The “not frivolous” test is a very low bar, and in Papasotiriou’s case the Crown did not suggest to the Court that the appeal is frivolous.
The Crown did, however, argue that Papasotiriou has not discharged his onus to surrender into custody given his ties to Greece. The Court of Appeal, rejected the Crown’s argument on this ground, and held that Papasotirou’s compliance with his pre-trial bail order was “flawless” and the use of electronic monitoring will provide an “extra layer of assurance against absconding”.
The Court stated:
I accept that, standing alone, Mr. Papasotiriou’s connections to Greece may give pause for concern. However, any lingering concerns about flight are answered by his history of bail compliance and the strict release plan that is proposed. Accordingly, I am satisfied that the applicant will surrender into custody in accordance with his bail order.
The Court of Appeal outlined that there are two components which make up the third provision (public interest) to consider in granting bail pending an appeal. These include public safety and confidence in the administration of justice. The Supreme Court of Canada addressed the provision regarding the “public interest” in the case of R. v. Oland. The judicial discretion to grant bail pending appeal involves balancing enforceability (taking into account the gravity of the offence, the circumstances surrounding its commission, and the potential length of imprisonment) and reviewability interests (taking into account the strength of the grounds of the appeal).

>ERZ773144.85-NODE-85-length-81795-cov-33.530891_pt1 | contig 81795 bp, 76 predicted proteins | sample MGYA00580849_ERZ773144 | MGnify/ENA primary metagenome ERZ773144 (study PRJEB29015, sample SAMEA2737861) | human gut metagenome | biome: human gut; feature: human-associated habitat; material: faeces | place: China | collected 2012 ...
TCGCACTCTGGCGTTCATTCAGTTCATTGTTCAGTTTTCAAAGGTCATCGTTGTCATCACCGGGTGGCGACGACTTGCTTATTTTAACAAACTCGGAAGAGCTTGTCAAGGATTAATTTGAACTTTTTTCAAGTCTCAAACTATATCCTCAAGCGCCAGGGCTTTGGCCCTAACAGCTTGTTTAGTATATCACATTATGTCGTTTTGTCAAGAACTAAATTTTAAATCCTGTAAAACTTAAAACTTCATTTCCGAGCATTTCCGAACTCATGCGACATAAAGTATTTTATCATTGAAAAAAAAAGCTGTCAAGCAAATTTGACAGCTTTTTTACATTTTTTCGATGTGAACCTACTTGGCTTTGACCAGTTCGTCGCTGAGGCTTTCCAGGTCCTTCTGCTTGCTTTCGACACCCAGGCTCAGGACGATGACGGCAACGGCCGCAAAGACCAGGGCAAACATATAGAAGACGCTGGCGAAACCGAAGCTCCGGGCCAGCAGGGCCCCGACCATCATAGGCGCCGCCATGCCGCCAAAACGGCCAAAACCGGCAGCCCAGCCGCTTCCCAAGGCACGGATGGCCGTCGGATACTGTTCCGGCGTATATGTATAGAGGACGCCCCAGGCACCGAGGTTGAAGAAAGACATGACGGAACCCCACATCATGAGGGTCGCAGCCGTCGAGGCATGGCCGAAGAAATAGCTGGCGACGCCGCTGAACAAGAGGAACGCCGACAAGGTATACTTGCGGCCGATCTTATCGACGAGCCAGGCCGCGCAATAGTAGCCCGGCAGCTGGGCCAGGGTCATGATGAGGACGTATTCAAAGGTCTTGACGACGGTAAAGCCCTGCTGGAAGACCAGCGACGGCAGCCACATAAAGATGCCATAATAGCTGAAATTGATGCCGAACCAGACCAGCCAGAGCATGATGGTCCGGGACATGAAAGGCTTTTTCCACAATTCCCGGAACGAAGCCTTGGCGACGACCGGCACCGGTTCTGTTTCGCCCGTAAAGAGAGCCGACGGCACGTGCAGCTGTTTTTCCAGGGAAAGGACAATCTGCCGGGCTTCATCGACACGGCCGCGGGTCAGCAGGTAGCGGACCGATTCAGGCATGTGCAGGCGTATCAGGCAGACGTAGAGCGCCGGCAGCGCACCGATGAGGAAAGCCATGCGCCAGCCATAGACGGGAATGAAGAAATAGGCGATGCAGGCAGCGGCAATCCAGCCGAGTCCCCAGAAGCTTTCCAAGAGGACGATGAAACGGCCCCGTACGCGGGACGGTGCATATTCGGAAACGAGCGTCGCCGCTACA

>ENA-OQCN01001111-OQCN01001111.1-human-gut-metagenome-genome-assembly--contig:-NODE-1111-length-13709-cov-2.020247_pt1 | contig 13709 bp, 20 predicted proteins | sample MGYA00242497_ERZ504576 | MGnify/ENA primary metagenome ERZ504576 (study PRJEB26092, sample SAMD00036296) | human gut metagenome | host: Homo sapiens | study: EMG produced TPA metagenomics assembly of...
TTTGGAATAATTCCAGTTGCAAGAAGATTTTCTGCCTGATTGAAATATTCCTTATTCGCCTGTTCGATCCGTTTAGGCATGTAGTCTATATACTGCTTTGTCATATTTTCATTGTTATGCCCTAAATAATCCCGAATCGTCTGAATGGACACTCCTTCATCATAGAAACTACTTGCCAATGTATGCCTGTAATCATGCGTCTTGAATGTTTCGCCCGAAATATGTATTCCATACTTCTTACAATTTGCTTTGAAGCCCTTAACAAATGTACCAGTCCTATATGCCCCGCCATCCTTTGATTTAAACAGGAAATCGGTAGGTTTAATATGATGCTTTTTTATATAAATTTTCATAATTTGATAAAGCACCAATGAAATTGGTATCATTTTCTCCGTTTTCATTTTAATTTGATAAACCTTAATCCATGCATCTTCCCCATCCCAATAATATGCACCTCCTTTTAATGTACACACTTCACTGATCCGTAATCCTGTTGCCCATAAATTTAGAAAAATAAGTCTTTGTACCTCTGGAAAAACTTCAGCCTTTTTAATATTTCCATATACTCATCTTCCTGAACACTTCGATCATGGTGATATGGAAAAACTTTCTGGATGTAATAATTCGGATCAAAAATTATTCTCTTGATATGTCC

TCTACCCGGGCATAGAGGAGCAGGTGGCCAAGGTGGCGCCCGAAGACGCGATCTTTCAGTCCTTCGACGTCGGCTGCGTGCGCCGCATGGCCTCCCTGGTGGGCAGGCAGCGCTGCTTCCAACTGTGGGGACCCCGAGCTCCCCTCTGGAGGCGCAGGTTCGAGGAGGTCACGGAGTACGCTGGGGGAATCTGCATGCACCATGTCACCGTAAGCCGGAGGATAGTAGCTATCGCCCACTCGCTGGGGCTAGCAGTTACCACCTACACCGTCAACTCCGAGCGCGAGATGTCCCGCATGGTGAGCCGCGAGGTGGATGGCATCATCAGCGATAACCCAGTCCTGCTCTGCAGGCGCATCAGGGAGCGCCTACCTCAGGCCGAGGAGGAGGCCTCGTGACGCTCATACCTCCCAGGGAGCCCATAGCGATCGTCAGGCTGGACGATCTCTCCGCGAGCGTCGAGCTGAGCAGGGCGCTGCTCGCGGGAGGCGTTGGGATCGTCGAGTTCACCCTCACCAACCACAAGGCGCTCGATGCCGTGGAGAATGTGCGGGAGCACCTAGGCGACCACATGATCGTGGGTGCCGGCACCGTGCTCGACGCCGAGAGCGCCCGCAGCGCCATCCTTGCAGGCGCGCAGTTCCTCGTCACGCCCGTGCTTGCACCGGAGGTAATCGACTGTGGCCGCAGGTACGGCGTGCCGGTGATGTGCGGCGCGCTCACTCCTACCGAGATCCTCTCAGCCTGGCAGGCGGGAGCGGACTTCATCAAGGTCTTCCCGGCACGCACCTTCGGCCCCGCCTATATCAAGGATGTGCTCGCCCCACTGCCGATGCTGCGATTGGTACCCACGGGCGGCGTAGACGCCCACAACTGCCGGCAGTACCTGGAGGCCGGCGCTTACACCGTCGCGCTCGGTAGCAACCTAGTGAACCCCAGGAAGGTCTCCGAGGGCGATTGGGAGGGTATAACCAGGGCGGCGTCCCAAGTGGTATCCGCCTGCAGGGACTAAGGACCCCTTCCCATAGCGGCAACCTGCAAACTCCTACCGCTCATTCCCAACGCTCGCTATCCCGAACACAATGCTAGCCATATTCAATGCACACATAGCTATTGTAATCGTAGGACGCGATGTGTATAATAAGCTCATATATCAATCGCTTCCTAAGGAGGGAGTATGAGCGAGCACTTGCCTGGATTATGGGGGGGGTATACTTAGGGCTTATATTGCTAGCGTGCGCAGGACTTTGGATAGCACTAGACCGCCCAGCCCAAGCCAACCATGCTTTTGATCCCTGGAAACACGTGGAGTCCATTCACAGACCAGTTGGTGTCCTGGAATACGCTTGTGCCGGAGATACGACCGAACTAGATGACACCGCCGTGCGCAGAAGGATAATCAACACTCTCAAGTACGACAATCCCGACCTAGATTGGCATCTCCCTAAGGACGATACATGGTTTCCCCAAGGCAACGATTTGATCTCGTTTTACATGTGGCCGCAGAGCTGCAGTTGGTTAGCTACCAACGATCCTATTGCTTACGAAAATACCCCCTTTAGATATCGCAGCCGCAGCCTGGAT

The Crown conceded that Papasotiriou has proven that he will not commit offences if he is released on bail, thus discharging the onus of the public safety component. However, the Crown did take issue with maintaining public confidence in the administration of justice.
The Court of Appeal ruled in favour of Papasotiriou and held:
The “public interest” requires that I balance all of these factors – the circumstances of the applicant, the nature of the offence, the apparent strength of the appeal, and the time it will take to argue the appeal – to determine whether public confidence in the administration of justice would be undermined by Mr. Papasotiriou’s release on bail.
The Court of Appeal maintained that Papasotiriou was not being “turned loose”, but rather carefully monitored in accordance with a stringent release plan (i.e. house arrest, GPS electronic monitoring, and the pledge of $500,000 by his sureties), which is consistent with the proper functioning of the Canadian justice system. Therefore, the Court allowed Papasotiriou’s application and granted him bail pending his appeal.
We will continue to follow any developments in this case as it makes its way through the judicial system and will provide updates in this blog.
In the meantime, to speak with an experienced criminal defence lawyer about charges laid against you or your legal rights, please contact Barrison Law online or at 905-404-1947. We offer a free consultation and are available to help you 24 hours a day, 7 days a week.